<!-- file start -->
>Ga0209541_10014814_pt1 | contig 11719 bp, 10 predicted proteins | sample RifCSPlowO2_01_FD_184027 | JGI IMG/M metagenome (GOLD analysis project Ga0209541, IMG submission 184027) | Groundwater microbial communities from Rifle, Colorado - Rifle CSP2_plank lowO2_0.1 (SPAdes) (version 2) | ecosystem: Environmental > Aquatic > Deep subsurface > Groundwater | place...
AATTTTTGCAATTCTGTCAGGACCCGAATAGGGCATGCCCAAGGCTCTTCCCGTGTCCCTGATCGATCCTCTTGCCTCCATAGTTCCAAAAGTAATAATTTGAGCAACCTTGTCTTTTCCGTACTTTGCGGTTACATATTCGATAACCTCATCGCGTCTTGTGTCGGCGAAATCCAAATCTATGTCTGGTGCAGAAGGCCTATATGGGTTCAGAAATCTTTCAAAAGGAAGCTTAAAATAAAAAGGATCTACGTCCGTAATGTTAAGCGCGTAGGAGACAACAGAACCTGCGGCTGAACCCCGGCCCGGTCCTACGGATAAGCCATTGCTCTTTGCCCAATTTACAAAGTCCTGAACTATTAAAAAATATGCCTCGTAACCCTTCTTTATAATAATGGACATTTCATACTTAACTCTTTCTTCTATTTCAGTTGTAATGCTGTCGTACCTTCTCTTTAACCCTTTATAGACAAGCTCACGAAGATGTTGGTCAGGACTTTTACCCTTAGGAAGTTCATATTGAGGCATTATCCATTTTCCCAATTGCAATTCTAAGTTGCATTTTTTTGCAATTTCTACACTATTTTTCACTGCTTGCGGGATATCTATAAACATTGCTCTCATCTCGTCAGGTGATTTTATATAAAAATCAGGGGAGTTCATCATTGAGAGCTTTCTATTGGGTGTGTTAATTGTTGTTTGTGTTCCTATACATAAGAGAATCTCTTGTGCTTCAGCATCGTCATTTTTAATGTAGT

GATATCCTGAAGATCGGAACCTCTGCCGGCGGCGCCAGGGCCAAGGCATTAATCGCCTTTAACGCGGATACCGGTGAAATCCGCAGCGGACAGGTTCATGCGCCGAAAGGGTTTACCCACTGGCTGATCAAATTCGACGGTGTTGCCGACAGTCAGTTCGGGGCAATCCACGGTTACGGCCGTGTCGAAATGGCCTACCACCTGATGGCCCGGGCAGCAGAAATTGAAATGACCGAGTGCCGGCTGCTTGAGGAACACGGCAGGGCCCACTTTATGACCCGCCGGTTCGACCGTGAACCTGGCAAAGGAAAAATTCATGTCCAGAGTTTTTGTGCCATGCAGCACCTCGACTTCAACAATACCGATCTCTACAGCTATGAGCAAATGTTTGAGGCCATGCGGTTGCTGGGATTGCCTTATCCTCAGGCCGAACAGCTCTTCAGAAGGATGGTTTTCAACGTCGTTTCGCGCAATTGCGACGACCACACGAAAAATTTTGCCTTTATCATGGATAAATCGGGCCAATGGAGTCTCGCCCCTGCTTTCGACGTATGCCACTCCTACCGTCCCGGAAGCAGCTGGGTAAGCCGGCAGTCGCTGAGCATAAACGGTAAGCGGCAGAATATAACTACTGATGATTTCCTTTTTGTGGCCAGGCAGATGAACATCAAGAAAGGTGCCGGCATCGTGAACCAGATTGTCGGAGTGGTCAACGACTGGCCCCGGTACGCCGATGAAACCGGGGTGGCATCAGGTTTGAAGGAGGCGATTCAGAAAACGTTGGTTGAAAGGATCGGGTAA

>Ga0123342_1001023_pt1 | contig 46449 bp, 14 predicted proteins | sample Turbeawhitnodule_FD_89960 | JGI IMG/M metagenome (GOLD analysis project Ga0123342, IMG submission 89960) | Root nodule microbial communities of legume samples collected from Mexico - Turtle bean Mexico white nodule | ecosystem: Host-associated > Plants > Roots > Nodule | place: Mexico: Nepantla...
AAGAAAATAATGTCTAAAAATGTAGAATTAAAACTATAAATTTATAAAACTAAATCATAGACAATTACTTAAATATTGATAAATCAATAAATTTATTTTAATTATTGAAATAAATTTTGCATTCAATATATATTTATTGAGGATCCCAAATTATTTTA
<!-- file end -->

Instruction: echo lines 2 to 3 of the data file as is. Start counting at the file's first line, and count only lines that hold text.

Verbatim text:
AATTTTTGCAATTCTGTCAGGACCCGAATAGGGCATGCCCAAGGCTCTTCCCGTGTCCCTGATCGATCCTCTTGCCTCCATAGTTCCAAAAGTAATAATTTGAGCAACCTTGTCTTTTCCGTACTTTGCGGTTACATATTCGATAACCTCATCGCGTCTTGTGTCGGCGAAATCCAAATCTATGTCTGGTGCAGAAGGCCTATATGGGTTCAGAAATCTTTCAAAAGGAAGCTTAAAATAAAAAGGATCTACGTCCGTAATGTTAAGCGCGTAGGAGACAACAGAACCTGCGGCTGAACCCCGGCCCGGTCCTACGGATAAGCCATTGCTCTTTGCCCAATTTACAAAGTCCTGAACTATTAAAAAATATGCCTCGTAACCCTTCTTTATAATAATGGACATTTCATACTTAACTCTTTCTTCTATTTCAGTTGTAATGCTGTCGTACCTTCTCTTTAACCCTTTATAGACAAGCTCACGAAGATGTTGGTCAGGACTTTTACCCTTAGGAAGTTCATATTGAGGCATTATCCATTTTCCCAATTGCAATTCTAAGTTGCATTTTTTTGCAATTTCTACACTATTTTTCACTGCTTGCGGGATATCTATAAACATTGCTCTCATCTCGTCAGGTGATTTTATATAAAAATCAGGGGAGTTCATCATTGAGAGCTTTCTATTGGGTGTGTTAATTGTTGTTTGTGTTCCTATACATAAGAGAATCTCTTGTGCTTCAGCATCGTCATTTTTAATGTAGT

GATATCCTGAAGATCGGAACCTCTGCCGGCGGCGCCAGGGCCAAGGCATTAATCGCCTTTAACGCGGATACCGGTGAAATCCGCAGCGGACAGGTTCATGCGCCGAAAGGGTTTACCCACTGGCTGATCAAATTCGACGGTGTTGCCGACAGTCAGTTCGGGGCAATCCACGGTTACGGCCGTGTCGAAATGGCCTACCACCTGATGGCCCGGGCAGCAGAAATTGAAATGACCGAGTGCCGGCTGCTTGAGGAACACGGCAGGGCCCACTTTATGACCCGCCGGTTCGACCGTGAACCTGGCAAAGGAAAAATTCATGTCCAGAGTTTTTGTGCCATGCAGCACCTCGACTTCAACAATACCGATCTCTACAGCTATGAGCAAATGTTTGAGGCCATGCGGTTGCTGGGATTGCCTTATCCTCAGGCCGAACAGCTCTTCAGAAGGATGGTTTTCAACGTCGTTTCGCGCAATTGCGACGACCACACGAAAAATTTTGCCTTTATCATGGATAAATCGGGCCAATGGAGTCTCGCCCCTGCTTTCGACGTATGCCACTCCTACCGTCCCGGAAGCAGCTGGGTAAGCCGGCAGTCGCTGAGCATAAACGGTAAGCGGCAGAATATAACTACTGATGATTTCCTTTTTGTGGCCAGGCAGATGAACATCAAGAAAGGTGCCGGCATCGTGAACCAGATTGTCGGAGTGGTCAACGACTGGCCCCGGTACGCCGATGAAACCGGGGTGGCATCAGGTTTGAAGGAGGCGATTCAGAAAACGTTGGTTGAAAGGATCGGGTAA